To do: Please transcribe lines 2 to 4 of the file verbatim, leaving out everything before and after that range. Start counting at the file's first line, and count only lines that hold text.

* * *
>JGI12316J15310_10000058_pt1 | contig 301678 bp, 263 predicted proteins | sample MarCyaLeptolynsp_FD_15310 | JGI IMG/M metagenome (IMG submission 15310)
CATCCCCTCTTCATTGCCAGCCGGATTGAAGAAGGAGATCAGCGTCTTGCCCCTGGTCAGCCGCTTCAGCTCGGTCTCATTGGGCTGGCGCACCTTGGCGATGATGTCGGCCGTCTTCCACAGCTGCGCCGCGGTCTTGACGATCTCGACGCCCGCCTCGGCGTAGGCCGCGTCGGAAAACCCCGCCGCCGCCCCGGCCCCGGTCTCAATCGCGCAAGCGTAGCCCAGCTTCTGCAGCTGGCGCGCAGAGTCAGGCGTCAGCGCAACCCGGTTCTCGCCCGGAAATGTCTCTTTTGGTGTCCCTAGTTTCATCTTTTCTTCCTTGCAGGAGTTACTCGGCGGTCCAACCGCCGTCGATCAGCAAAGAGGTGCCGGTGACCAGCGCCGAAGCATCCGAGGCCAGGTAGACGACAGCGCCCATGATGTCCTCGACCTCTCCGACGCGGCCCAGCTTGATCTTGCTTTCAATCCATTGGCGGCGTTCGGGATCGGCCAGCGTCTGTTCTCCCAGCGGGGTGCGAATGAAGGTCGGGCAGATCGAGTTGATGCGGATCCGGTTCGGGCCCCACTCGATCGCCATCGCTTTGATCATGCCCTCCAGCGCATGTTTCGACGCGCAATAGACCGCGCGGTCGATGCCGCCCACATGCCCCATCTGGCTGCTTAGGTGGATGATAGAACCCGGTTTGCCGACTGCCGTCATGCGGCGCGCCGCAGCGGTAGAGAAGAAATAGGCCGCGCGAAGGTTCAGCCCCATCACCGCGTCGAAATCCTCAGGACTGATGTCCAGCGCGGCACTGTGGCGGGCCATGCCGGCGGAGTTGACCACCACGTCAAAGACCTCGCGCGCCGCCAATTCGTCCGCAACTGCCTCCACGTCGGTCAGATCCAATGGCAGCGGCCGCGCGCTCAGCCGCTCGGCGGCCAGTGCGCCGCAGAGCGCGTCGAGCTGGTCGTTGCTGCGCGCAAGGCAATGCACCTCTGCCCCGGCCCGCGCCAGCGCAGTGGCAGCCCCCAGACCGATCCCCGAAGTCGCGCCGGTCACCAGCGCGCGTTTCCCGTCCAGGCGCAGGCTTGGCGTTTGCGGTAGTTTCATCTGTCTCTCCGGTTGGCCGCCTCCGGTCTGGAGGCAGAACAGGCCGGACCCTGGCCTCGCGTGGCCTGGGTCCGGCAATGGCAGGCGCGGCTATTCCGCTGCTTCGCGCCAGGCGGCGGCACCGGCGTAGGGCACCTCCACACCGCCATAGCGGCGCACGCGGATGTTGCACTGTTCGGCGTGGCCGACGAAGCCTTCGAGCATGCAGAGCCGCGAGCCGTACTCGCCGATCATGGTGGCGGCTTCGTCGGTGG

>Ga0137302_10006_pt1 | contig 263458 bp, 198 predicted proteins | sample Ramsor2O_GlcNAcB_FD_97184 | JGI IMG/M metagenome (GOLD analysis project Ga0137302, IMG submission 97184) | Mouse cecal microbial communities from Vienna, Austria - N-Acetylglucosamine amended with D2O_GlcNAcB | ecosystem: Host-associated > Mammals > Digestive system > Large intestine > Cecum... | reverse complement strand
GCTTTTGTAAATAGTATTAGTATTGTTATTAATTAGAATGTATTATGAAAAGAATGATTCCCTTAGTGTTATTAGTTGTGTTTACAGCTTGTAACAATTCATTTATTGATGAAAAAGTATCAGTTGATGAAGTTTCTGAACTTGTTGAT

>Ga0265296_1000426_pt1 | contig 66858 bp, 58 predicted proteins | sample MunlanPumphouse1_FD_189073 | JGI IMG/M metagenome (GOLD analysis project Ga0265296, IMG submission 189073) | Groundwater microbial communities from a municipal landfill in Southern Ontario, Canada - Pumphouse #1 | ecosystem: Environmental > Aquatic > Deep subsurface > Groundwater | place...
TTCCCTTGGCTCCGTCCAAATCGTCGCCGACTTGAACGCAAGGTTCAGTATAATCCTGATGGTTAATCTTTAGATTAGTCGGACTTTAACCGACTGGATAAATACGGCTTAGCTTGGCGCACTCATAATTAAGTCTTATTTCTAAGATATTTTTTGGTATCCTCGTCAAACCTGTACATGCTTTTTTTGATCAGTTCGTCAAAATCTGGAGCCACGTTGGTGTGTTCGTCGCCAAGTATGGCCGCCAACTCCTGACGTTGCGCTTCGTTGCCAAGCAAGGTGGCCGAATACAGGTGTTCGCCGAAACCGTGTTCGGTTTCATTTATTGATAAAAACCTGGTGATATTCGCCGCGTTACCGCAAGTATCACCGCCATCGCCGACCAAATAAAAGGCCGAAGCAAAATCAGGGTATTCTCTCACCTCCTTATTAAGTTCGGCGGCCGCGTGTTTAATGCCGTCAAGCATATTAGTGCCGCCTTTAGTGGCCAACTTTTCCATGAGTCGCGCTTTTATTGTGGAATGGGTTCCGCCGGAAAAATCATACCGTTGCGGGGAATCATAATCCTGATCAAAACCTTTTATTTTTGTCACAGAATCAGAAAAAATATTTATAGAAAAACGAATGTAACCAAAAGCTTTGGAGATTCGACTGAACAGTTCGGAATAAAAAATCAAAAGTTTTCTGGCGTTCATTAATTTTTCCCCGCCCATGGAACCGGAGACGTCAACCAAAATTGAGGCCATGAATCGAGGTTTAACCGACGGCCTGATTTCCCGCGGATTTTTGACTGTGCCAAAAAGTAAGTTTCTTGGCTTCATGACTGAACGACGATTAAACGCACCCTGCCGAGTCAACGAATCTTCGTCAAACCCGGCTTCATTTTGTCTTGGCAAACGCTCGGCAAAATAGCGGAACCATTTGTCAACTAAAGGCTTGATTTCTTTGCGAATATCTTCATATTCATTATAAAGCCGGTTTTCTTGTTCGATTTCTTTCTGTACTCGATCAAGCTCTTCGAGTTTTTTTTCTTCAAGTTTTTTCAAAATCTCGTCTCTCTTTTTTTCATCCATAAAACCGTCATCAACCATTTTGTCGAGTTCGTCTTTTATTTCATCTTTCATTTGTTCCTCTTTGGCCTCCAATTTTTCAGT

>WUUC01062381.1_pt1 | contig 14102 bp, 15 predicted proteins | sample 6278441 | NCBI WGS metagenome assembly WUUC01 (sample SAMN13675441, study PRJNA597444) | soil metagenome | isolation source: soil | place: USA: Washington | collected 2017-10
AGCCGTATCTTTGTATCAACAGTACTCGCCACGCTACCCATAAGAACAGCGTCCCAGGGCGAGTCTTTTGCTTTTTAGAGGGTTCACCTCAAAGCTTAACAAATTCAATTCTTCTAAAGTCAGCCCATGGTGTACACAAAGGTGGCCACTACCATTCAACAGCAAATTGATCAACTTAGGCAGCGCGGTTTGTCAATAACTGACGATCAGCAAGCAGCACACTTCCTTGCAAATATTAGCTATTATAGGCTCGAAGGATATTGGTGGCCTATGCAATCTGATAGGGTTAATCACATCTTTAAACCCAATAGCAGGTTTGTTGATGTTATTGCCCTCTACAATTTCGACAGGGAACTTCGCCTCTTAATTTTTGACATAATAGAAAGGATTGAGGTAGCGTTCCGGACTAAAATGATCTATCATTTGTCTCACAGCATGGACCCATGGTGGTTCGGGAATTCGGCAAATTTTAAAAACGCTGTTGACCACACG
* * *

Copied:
CATCCCCTCTTCATTGCCAGCCGGATTGAAGAAGGAGATCAGCGTCTTGCCCCTGGTCAGCCGCTTCAGCTCGGTCTCATTGGGCTGGCGCACCTTGGCGATGATGTCGGCCGTCTTCCACAGCTGCGCCGCGGTCTTGACGATCTCGACGCCCGCCTCGGCGTAGGCCGCGTCGGAAAACCCCGCCGCCGCCCCGGCCCCGGTCTCAATCGCGCAAGCGTAGCCCAGCTTCTGCAGCTGGCGCGCAGAGTCAGGCGTCAGCGCAACCCGGTTCTCGCCCGGAAATGTCTCTTTTGGTGTCCCTAGTTTCATCTTTTCTTCCTTGCAGGAGTTACTCGGCGGTCCAACCGCCGTCGATCAGCAAAGAGGTGCCGGTGACCAGCGCCGAAGCATCCGAGGCCAGGTAGACGACAGCGCCCATGATGTCCTCGACCTCTCCGACGCGGCCCAGCTTGATCTTGCTTTCAATCCATTGGCGGCGTTCGGGATCGGCCAGCGTCTGTTCTCCCAGCGGGGTGCGAATGAAGGTCGGGCAGATCGAGTTGATGCGGATCCGGTTCGGGCCCCACTCGATCGCCATCGCTTTGATCATGCCCTCCAGCGCATGTTTCGACGCGCAATAGACCGCGCGGTCGATGCCGCCCACATGCCCCATCTGGCTGCTTAGGTGGATGATAGAACCCGGTTTGCCGACTGCCGTCATGCGGCGCGCCGCAGCGGTAGAGAAGAAATAGGCCGCGCGAAGGTTCAGCCCCATCACCGCGTCGAAATCCTCAGGACTGATGTCCAGCGCGGCACTGTGGCGGGCCATGCCGGCGGAGTTGACCACCACGTCAAAGACCTCGCGCGCCGCCAATTCGTCCGCAACTGCCTCCACGTCGGTCAGATCCAATGGCAGCGGCCGCGCGCTCAGCCGCTCGGCGGCCAGTGCGCCGCAGAGCGCGTCGAGCTGGTCGTTGCTGCGCGCAAGGCAATGCACCTCTGCCCCGGCCCGCGCCAGCGCAGTGGCAGCCCCCAGACCGATCCCCGAAGTCGCGCCGGTCACCAGCGCGCGTTTCCCGTCCAGGCGCAGGCTTGGCGTTTGCGGTAGTTTCATCTGTCTCTCCGGTTGGCCGCCTCCGGTCTGGAGGCAGAACAGGCCGGACCCTGGCCTCGCGTGGCCTGGGTCCGGCAATGGCAGGCGCGGCTATTCCGCTGCTTCGCGCCAGGCGGCGGCACCGGCGTAGGGCACCTCCACACCGCCATAGCGGCGCACGCGGATGTTGCACTGTTCGGCGTGGCCGACGAAGCCTTCGAGCATGCAGAGCCGCGAGCCGTACTCGCCGATCATGGTGGCGGCTTCGTCGGTGG

>Ga0137302_10006_pt1 | contig 263458 bp, 198 predicted proteins | sample Ramsor2O_GlcNAcB_FD_97184 | JGI IMG/M metagenome (GOLD analysis project Ga0137302, IMG submission 97184) | Mouse cecal microbial communities from Vienna, Austria - N-Acetylglucosamine amended with D2O_GlcNAcB | ecosystem: Host-associated > Mammals > Digestive system > Large intestine > Cecum... | reverse complement strand
GCTTTTGTAAATAGTATTAGTATTGTTATTAATTAGAATGTATTATGAAAAGAATGATTCCCTTAGTGTTATTAGTTGTGTTTACAGCTTGTAACAATTCATTTATTGATGAAAAAGTATCAGTTGATGAAGTTTCTGAACTTGTTGAT